In general, I recommend this blogger's writing and find her insights quite interesting (although I do not always agree with her).   I like that she put this in terms of feminism and how we, as persons with strong ideals and points of view, forget that others can make choices that are not 100% in line with ideologies and are still legitimate and do not negate a person's identification as feminist (or belonging to some other ideology).

I just like this post and wanted to share, particularly as it pertains to me and my own personal decision...and one that I clearly felt like required an explanation of some kind.

Tuesday, November 2, 2010

Two Hundred

As of today, there are exactly two hundred days until the wedding, and it puts me in a reflective mood.

I know that I spend much more time and mental energy on the pragmatic details of the wedding -- planning, meetings, decisions, and ideas -- than on the emotional impact.  I'm trying to change that.

Being in the mental health profession, it is incredible how much even I use the pragmatics to bypass the psychological impact of transitions and needs.  A lot of this is about control and about our culture.  Our culture focuses on getting things done, on results, on tangibles, and quantifiable actions.  This is not the most helpful or healthful way to live, from a psychological perspective.

It is much simpler to spend energy on deciding which one of these to buy and whether or not I want this or that.  And honestly, it feels like these decisions are of eminent importance.  For example, Chris and I went browsing from wedding bands the other day.  We found a few that we like, but I cannot for the life of me make a decision about what I would like to do.  I have spent a good amount of time looking at photos of the rings on the internet, and felt anxious that I will make the wrong decision.  Upon reflection, though, two things become clear: (1) I don't need to make this decision for another couple of months yet, and (2) it doesn't really matter which of the rings I choose.  If I pick the "wrong" one, I will either come to love it or we can just get another one if I don't.  Essentially, there is no wrong ring.  Whichever ring I choose, I will wear along with my engagement ring and it will still stand as a symbol of our love.

With so many messages from the media and questions from others in my life about the decisions and details of the wedding, it becomes so easy to convince myself that the anxiety I feel about choosing a wedding ring is about the wedding ring.  It is not.  That anxiety is not about the physical band and its qualities.

That anxiety, that fear of making the incorrect decision, is about me and how I am feeling in general regarding the wedding.  Before I continue I want to be clear: I love Chris, I want to marry him more than I want to do anything in this world.  And still, I cannot help but feel an impending sense of doom.  By that I mean that, in making each step towards the realization of such an important decision, transition, and step in my life, I worry.  I cannot pinpoint all of it at this moment, but I know that it's there.  And it's not about Chris.  It's not about our relationship.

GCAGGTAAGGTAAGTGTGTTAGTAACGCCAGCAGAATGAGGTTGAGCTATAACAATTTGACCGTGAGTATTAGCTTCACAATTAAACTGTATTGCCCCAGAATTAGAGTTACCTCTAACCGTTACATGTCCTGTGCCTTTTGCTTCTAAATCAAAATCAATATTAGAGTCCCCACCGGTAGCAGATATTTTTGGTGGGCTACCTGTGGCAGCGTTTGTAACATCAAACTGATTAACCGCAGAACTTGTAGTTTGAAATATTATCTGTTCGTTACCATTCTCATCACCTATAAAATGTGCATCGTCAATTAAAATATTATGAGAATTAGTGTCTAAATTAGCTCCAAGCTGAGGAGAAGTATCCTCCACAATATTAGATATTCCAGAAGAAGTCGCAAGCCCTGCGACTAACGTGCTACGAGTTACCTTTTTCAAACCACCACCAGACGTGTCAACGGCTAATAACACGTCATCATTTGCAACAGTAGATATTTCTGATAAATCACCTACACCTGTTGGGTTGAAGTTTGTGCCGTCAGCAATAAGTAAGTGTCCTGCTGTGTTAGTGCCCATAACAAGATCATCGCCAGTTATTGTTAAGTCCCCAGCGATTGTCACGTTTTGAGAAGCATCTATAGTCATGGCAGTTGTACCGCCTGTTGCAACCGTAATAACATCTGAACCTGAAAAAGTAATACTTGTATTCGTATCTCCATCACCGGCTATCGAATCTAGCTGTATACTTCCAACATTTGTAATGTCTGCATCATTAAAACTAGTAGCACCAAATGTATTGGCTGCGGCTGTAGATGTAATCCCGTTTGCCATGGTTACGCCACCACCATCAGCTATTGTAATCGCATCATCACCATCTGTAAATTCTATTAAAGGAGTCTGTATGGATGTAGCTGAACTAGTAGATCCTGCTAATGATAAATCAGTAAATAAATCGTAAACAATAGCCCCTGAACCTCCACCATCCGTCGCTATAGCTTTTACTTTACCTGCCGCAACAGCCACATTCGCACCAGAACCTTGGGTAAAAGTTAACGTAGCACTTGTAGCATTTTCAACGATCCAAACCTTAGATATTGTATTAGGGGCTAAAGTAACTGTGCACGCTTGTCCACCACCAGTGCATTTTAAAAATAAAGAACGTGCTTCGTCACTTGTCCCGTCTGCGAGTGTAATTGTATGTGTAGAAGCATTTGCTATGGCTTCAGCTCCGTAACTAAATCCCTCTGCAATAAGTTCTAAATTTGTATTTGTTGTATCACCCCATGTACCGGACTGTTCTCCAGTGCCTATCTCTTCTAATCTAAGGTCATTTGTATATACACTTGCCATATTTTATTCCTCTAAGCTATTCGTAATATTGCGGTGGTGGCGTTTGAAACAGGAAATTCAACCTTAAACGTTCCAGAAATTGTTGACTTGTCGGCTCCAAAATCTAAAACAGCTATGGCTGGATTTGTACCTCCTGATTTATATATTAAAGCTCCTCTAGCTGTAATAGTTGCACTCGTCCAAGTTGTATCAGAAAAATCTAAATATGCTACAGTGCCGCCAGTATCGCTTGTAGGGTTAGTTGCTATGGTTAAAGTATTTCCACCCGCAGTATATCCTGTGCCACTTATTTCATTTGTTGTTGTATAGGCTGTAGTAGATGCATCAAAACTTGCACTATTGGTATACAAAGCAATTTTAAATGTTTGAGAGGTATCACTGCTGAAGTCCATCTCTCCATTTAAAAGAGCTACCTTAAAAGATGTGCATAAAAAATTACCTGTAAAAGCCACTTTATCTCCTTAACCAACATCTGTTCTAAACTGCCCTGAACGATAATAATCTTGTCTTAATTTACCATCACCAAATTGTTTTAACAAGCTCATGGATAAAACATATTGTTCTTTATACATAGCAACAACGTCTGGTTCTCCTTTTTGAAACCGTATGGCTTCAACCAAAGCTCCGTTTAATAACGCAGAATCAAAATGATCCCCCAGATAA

It's about me and what this wedding and marriage means to me as a woman transitioning from my family being my family of origin (my parents and siblings) to "my family" first and foremost meaning me and Chris.  Even though, in reality, this has been the case for a while, the wedding represents the formal transition just as, after completing all my coursework during undergrad, pragmatically, I was just as finished with college as I was after I walked across that stage to shake hands with the provost.  The ceremony is important.  It is a marker.

As a person, I am much more likely to feel anxious when I am uncomfortable than depressed.  Most people have one tendency or another: I have the former.  I tend to get into the 'doing' or the 'avoiding of doing' and putting a lot of mental and physical energy into something other than the most important task at hand.
I often make decisions quickly and decisively, but until a decision is irrevocable (or as near to it as possible), I will question it, feel ambivalent and anxious about doing the 'wrong' thing about 'failing'.  I also worry about whether or not I will do something correctly.

To help, I make lists and I check and double-check.  I color-code, schedule, and create redundant systems.  I organize, make boxes, make labels, and go over the same ground multiple times until I'm too irritated with myself to continue.  This is how I handle stress and uncertainty.  This is what has helped me get through graduate school insanity and all the bombs that have exploded in my life.  I start with the practical and, often, this makes the anxiety go away.  Not anymore.  I know now that, while I do still need those lists, due dates, and highlighters, that is not the only thing I need to do to make my wedding day successful.

I need to spend more time on my emotions themselves.  I need to be okay with acknowledging, even just to myself, the pain of this transition and the fears of the unknown that plague me.  I need to remind myself that this anxiety is not about the fact that I'm three days late in ordering the invitations.  I also need support in the fact that, while I am enduringly thrilled about marrying Christopher, it is not simple or easy.

I need space to prepare in more than just losing weight or test-driving lipsticks.

You know what else helps?
Reminding myself of something that I heard and that resonated with me: "He always makes me feel like the prettiest girl at the party."
And he does.
I love our love.
And I love him.

That eases it, but doesn't mean that the pain and anxiety aren't there or aren't going to crop up again.